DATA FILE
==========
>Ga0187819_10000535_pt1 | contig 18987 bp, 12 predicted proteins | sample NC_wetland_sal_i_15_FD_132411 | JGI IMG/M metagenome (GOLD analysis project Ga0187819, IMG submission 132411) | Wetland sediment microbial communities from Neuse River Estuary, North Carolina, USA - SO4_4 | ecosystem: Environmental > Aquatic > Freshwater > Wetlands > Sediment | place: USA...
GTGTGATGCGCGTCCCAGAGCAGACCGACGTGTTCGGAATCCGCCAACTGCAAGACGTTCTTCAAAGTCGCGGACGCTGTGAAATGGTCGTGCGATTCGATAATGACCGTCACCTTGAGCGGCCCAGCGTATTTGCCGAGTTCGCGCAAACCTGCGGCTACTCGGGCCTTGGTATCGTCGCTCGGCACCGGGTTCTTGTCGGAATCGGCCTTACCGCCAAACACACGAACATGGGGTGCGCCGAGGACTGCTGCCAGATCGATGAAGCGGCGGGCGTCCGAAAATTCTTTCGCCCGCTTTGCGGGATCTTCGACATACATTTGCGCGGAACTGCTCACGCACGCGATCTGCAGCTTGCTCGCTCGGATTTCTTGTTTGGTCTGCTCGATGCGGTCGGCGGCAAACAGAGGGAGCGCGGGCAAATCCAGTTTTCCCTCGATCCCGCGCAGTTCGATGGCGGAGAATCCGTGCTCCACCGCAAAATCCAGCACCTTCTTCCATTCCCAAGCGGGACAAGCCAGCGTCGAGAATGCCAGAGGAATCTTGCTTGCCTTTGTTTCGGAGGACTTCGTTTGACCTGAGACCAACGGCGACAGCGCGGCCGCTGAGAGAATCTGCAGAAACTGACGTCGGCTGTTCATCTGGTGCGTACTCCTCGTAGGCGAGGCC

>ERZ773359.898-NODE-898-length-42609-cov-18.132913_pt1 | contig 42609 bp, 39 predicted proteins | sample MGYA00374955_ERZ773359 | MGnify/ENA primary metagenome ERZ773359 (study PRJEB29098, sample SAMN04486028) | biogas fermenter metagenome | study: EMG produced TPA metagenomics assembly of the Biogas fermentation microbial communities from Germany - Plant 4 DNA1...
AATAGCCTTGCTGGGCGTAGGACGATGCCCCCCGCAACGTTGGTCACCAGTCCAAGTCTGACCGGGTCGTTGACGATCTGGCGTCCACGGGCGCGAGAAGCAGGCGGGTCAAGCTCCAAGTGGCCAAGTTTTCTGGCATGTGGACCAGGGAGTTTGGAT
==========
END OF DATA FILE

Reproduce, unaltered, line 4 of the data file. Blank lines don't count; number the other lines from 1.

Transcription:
AATAGCCTTGCTGGGCGTAGGACGATGCCCCCCGCAACGTTGGTCACCAGTCCAAGTCTGACCGGGTCGTTGACGATCTGGCGTCCACGGGCGCGAGAAGCAGGCGGGTCAAGCTCCAAGTGGCCAAGTTTTCTGGCATGTGGACCAGGGAGTTTGGAT